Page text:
Traditionally, the private sector element of housing development has focused on reducing CAPEX to improve and sustain profit margins. However, a successful private rented sector business model is aligned to that of a local authority or housing association asset owning/managing model. This model is one whereby 70% of revenue is impacted by improvements in whole life costs and asset management and ultimately customer/resident satisfaction.
We would recommend that procurement routes that allow joint investment in products and services and skills be created whereby quality and a reduction in whole life costs is a key metric for the private and public sector.
Developing and integrating skills to deliver quality
Whilst the underlying definition of quality should be the same from project to project, there are key elements that are bespoke to each project. It is therefore critical that:
- The quality metrics are defined and understood at the beginning of a project including those that are bespoke
- That the relevant skills are developed and integrated into the project team to ensure that the client’s and stakeholders’ aspirations are fully met.
Developing and integrating skills is relevant when thinking about being a good client, designer, manufacturer, contractor or self-employed operative and is particularly relevant when considering the impact of new forms of procurement, design, manufacture, construction and quality control.
We would recommend that via the CITB and its industrial strategy, the Government demonstrates leadership and investment to equip the industry to not only survive but to thrive.
This must be done by regulating skills-based programmes and employment initiatives across the broad spectrum of roles within the industry. For example, designers need to be trained in virtual reality and manufacturing processes, we must invest in training to create qualified semi-skilled and skilled operatives in construction manufacturing facilities and, most importantly, on site, which must be seen as the final section of the assembly line where quality concludes rather than diminishes.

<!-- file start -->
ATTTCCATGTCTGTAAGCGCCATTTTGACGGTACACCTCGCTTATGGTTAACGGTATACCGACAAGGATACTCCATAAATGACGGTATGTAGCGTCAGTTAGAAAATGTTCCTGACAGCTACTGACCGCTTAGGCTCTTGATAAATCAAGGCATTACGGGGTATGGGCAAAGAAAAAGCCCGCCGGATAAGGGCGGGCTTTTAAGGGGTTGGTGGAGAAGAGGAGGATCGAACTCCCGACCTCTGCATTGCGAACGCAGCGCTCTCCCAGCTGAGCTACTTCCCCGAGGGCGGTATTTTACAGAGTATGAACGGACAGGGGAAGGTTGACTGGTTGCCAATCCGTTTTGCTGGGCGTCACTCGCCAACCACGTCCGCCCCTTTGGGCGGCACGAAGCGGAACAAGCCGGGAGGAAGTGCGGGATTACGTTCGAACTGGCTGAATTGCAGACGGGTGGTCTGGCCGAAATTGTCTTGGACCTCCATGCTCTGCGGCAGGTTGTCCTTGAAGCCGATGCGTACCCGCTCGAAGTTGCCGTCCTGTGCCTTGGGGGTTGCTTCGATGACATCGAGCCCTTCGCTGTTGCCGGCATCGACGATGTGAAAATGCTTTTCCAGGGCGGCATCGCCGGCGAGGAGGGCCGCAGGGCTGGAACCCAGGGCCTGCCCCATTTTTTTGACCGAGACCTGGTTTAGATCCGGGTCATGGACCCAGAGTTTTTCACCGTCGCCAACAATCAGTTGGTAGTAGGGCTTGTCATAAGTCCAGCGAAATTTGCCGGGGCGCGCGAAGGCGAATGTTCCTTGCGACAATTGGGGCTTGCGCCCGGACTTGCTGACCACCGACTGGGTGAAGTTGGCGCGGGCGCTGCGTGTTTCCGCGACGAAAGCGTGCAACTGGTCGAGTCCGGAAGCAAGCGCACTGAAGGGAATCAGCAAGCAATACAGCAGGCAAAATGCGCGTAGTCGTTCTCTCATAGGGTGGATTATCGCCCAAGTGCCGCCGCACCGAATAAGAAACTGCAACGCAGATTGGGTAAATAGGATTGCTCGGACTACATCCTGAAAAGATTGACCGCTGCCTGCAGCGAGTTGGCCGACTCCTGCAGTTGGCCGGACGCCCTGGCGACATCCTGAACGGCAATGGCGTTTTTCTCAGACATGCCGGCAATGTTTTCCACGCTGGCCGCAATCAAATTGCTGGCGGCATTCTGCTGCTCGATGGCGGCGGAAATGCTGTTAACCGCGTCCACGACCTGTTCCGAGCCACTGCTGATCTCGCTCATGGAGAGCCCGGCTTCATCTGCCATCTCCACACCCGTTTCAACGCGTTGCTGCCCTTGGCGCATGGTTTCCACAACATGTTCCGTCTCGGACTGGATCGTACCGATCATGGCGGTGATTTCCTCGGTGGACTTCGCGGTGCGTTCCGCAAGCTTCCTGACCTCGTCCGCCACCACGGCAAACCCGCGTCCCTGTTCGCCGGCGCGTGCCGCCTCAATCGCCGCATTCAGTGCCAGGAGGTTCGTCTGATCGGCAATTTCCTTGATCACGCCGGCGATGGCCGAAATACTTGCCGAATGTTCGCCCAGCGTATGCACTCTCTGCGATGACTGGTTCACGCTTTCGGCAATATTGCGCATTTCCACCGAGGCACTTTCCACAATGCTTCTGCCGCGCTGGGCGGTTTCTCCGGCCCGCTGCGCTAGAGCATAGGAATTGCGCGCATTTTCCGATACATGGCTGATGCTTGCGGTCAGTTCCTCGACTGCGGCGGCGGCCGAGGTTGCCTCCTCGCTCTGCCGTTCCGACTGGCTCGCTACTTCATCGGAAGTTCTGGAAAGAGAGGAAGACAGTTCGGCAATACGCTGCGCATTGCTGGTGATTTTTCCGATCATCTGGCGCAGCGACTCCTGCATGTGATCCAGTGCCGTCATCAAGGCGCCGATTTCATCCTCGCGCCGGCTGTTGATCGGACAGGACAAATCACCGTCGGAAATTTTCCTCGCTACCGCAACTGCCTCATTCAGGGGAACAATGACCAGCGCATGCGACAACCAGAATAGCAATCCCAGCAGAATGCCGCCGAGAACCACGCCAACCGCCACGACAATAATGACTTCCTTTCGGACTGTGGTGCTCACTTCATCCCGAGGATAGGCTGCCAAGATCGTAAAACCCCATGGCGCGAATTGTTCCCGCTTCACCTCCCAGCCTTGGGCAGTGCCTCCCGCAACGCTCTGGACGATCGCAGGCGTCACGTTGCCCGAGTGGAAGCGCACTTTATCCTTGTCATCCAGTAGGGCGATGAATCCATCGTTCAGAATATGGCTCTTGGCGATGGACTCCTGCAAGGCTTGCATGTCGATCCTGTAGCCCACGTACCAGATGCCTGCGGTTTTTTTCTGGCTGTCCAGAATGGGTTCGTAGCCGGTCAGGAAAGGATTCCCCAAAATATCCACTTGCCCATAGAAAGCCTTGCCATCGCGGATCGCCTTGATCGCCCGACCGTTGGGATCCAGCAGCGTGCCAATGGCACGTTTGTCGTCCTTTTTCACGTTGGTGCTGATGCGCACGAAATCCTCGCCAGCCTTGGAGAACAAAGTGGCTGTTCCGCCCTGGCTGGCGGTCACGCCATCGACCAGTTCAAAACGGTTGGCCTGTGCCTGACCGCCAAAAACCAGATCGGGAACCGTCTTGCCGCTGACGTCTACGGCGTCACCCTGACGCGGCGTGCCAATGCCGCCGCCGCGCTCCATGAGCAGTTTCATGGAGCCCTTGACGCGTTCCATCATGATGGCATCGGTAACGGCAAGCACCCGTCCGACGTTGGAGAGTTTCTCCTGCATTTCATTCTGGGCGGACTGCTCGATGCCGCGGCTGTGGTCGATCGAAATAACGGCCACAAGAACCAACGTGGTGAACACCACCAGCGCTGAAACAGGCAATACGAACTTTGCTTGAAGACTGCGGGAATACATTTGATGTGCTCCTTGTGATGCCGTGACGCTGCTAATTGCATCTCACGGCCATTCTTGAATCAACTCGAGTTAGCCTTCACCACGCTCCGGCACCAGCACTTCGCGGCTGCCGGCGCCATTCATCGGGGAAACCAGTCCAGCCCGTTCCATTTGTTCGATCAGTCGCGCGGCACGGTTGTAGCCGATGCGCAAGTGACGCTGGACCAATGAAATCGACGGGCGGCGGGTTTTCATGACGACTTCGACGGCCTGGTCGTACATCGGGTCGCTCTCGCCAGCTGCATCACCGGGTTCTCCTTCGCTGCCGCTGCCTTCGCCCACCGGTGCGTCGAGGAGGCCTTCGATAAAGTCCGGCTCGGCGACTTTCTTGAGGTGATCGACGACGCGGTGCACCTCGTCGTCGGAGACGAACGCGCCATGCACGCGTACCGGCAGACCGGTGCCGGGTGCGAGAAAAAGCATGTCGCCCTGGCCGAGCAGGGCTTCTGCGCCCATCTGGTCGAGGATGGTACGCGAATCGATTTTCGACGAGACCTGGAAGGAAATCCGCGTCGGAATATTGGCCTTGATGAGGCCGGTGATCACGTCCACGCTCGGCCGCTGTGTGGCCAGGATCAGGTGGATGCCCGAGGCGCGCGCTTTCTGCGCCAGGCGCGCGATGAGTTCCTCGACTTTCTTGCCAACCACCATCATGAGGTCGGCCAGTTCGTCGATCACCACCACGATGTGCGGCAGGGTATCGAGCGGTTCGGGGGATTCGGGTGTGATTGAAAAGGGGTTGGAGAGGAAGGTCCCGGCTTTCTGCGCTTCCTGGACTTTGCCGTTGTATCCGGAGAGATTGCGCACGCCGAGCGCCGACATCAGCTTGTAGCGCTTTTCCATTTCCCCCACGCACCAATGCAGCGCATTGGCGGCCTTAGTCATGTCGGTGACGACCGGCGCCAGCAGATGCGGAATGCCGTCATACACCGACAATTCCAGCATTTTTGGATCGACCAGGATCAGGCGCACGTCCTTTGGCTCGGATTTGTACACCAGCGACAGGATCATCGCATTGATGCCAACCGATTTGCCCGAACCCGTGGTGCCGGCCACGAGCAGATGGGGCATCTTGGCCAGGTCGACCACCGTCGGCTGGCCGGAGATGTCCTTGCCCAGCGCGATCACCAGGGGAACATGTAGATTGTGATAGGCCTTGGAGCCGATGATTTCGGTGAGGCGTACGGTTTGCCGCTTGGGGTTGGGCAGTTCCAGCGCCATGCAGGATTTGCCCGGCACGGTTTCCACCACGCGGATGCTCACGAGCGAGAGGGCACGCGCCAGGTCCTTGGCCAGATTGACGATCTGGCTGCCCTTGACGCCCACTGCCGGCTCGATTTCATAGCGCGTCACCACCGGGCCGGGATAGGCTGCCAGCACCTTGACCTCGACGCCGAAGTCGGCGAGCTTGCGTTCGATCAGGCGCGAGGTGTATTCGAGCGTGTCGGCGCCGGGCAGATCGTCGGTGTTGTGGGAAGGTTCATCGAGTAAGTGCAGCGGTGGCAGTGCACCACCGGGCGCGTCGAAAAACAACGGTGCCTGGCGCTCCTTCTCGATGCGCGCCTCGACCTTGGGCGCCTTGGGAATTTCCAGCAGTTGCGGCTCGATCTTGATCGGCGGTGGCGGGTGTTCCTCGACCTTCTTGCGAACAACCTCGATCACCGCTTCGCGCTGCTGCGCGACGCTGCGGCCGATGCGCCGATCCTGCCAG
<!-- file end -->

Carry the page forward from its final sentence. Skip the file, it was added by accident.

In conjunction with these design and production skills, whether by procurement and delivery outputs or by regulation, the role of quality inspection and management must be a skill that is integrated into the delivery process throughout the project brief, design, manufacture and construction.
New forms of procurement and contracts must require investment and ownership in the quality process from inception to completion by the actual procuring client.
How to achieve quality
How much focus do we really put on delivering a quality product? How many man hours are expended on quality inspections on site compared to the man hours constructing?
Unfortunately, we currently only have anecdotal evidence to suggest not very many but, if you focus on quality through design, construction, inspection and testing, huge improvements can be made.
Our recommendation is that the ‘chassis’ of projects, e.g. foundations, drainage, frame, envelope, etc., are regulated by clear guidance and objective-driven outputs, and that the inspection procedures and approvals are regulated by legislation.
Consider again the dynamic where 95% of people on a construction site are self-employed and only for a limited time with very probably no employment contract or job description – it brings into perspective why the quality and testing regimes on site must be even more robust than in a controlled manufacturing environment.
The full report can be downloaded from The Housing Forum website.